Mama, I'm Swollen
Well, Kasher made it past 30. He's still playing indie rock at the ripe age of 35 and in the last year released a new album "Mama, I'm Swollen" and made his network television debut on "The Late Show with David Letterman" in March. In a recent telephone interview with The Billings Gazette from his home in Santa Monica, Calif., Kasher talked about his interest in filmmaking and his discovery that he could play guitar.
"I suppose it's unfair to the virtuoso who started playing at 3, but I didn't start playing guitar until I was 13. My interest was really in directing and filmmaking, but that seemed so impossible coming from Nebraska. But we had a guitar in the house, so I started playing that. Like any good 13-year-old boy, I was being informed by The Cure, The Smiths, all the bands who I still listen to today."
Cursive toured with The Cure in 2004, just after the 2003 Saddle Creek Records release "The Ugly Organ" propelled them to national fame. Rolling Stone magazine gave the band's CD four out of five stars and the Alternative Press gave it a perfect five stars. Unfortunately, cellist Gretta Schnase left the band in 2005, and the band took a short hiatus with Kasher working on the side project, "The Good Life." In 2006, Cursive reformed as a four-piece, releasing "Happy Hollow," named for an area of Omaha called Happy Hollow Boulevard, which runs parallel to Saddle Creek Road.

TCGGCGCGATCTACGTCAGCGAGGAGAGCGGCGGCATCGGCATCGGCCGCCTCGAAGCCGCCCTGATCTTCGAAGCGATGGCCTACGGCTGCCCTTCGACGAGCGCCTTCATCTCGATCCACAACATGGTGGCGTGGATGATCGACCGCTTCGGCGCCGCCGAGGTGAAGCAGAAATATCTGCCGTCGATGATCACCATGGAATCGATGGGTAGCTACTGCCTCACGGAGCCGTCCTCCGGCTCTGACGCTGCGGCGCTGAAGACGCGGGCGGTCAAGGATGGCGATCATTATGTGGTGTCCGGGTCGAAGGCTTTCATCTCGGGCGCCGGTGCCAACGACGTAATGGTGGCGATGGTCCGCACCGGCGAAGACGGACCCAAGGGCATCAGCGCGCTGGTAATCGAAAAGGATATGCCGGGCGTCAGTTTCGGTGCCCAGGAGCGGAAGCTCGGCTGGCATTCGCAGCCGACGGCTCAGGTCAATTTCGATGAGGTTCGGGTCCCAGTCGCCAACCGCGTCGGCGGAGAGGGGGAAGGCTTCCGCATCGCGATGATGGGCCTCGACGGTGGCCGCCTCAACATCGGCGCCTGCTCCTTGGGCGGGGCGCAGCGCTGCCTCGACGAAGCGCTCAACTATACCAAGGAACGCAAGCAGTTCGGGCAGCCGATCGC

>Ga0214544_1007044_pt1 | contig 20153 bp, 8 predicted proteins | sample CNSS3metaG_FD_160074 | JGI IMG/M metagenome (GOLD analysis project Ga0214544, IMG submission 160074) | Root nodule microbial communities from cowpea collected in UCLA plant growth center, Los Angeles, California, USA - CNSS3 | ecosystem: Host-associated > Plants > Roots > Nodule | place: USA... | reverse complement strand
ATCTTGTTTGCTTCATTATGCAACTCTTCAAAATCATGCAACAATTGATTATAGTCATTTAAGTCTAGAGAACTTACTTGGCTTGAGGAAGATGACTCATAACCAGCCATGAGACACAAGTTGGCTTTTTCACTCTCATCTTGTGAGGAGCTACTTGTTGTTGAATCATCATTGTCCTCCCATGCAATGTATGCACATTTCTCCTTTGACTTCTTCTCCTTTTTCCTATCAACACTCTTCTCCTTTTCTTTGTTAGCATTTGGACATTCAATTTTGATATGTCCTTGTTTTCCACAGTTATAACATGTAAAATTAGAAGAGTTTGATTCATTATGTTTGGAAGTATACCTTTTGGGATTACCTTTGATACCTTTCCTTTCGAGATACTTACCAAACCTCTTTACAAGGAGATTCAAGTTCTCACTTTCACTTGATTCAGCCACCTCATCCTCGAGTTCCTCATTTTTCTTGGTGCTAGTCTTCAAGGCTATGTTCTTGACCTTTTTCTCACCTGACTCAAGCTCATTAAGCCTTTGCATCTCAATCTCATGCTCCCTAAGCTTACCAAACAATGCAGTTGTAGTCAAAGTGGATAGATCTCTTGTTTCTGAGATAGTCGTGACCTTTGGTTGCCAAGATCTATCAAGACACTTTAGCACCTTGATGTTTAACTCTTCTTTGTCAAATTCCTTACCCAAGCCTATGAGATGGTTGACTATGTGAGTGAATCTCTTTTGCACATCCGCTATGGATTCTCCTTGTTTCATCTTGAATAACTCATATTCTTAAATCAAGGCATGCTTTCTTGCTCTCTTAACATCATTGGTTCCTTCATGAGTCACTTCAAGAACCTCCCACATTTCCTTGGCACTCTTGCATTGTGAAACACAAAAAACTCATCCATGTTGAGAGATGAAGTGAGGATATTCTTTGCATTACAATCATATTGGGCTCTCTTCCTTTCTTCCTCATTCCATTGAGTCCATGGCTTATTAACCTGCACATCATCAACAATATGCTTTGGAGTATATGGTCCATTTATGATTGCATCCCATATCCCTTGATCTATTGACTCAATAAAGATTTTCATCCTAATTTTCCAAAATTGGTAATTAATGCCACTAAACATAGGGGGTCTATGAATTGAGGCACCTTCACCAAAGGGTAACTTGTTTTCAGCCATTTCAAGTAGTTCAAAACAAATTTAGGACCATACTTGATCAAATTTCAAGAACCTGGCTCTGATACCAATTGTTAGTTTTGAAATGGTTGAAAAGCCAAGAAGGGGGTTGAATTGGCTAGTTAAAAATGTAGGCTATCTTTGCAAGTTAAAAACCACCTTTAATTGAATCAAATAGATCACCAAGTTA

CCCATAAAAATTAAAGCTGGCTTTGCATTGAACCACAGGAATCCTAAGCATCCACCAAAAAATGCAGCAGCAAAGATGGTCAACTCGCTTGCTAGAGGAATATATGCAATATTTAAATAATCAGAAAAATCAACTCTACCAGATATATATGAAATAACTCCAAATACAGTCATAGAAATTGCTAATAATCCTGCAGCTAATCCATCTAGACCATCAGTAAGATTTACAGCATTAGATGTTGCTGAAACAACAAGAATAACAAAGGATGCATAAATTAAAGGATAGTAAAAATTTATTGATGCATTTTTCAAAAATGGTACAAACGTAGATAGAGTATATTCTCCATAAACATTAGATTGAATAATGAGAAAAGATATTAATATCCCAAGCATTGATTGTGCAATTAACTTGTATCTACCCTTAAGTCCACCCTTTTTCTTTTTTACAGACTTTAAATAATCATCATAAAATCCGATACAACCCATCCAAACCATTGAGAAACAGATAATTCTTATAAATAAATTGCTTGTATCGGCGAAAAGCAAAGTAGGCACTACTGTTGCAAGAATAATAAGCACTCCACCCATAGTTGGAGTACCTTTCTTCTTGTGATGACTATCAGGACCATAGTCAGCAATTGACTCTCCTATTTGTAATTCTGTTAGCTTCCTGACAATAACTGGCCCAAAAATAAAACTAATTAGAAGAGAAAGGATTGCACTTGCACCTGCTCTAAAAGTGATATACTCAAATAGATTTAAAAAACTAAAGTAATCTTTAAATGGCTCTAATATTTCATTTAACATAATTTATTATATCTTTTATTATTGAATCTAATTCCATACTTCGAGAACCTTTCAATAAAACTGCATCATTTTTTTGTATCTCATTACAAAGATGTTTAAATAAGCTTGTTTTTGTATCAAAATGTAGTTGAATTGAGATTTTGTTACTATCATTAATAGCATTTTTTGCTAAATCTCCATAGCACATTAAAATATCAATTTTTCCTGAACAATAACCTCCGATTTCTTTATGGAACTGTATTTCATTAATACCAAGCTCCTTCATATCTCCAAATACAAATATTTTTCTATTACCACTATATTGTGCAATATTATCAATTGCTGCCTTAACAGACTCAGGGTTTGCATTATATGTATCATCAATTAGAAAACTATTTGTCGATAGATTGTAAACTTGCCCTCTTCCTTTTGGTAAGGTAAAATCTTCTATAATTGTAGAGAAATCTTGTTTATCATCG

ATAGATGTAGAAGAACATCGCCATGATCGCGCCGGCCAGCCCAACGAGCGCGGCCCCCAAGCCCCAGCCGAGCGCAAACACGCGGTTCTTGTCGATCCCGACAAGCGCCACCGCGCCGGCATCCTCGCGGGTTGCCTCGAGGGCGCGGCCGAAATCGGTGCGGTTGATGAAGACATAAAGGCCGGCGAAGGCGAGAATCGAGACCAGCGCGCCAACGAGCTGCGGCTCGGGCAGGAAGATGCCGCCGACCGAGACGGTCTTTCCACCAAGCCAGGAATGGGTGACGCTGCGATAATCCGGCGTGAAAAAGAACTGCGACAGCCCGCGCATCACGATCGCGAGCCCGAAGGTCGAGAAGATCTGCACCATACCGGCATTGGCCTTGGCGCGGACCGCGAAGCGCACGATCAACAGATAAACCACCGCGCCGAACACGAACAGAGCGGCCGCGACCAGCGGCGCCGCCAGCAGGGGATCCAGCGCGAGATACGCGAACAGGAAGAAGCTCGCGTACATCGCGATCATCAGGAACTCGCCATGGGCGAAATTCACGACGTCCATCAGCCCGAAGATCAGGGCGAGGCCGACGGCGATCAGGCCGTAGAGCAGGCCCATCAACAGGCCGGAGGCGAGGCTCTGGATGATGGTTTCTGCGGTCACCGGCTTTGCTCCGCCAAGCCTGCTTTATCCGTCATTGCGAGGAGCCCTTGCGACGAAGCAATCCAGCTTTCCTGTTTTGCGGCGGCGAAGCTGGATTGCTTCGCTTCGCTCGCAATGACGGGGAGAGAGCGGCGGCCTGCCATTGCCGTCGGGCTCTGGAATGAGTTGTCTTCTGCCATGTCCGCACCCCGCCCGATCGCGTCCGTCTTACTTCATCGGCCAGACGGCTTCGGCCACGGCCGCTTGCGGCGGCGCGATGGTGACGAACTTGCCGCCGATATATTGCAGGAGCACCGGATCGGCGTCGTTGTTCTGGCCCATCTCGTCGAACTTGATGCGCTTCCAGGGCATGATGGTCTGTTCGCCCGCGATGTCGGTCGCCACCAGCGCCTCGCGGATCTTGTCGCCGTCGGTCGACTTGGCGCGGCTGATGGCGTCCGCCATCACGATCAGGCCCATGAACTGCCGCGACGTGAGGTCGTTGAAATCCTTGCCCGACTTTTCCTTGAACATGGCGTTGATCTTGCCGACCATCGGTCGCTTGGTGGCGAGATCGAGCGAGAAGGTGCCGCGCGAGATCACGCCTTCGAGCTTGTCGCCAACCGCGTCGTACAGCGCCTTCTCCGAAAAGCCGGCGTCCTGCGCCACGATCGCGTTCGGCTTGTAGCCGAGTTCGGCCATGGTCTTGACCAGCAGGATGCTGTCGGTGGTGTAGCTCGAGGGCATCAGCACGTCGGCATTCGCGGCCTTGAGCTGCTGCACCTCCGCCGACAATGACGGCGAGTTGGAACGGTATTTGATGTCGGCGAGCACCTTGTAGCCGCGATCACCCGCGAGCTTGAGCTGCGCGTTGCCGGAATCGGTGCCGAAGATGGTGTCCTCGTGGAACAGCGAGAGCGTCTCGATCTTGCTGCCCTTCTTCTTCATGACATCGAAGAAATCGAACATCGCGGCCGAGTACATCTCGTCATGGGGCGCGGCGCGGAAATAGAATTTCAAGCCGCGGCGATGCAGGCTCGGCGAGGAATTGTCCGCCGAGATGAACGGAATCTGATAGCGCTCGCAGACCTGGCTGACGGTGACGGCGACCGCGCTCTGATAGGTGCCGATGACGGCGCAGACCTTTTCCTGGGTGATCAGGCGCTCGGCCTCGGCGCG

Kasher comes across as a thoughtful fellow who analyzes life carefully, including his influences.
"I'm careful about what I'm reading because I take such heavy influence from what I read," Kasher said. "I become consumed by the book for that month. Film as well. I try to take everything in and hope my influences aren't too drastically on my sleeve."
Cursive will play their first show ever in Montana on Saturday night at Yellowstone Valley Brewing Co.'s Garage Pub. They are also performing in Missoula at The Palace on Sunday night. Kasher said he prefers small venues to large, admitting that quite possibly that has hindered the band's progress.
"All of our favorite shows tend to be in smaller rooms. Instead of losing people in the back of the room, we've got everybody down front. If you don't feel like you're connecting with the crowd, the show loses something."
LP / CD / MP3
LP / CD / MP3
LP / Deluxe LP / CD / MP3
LP / MP3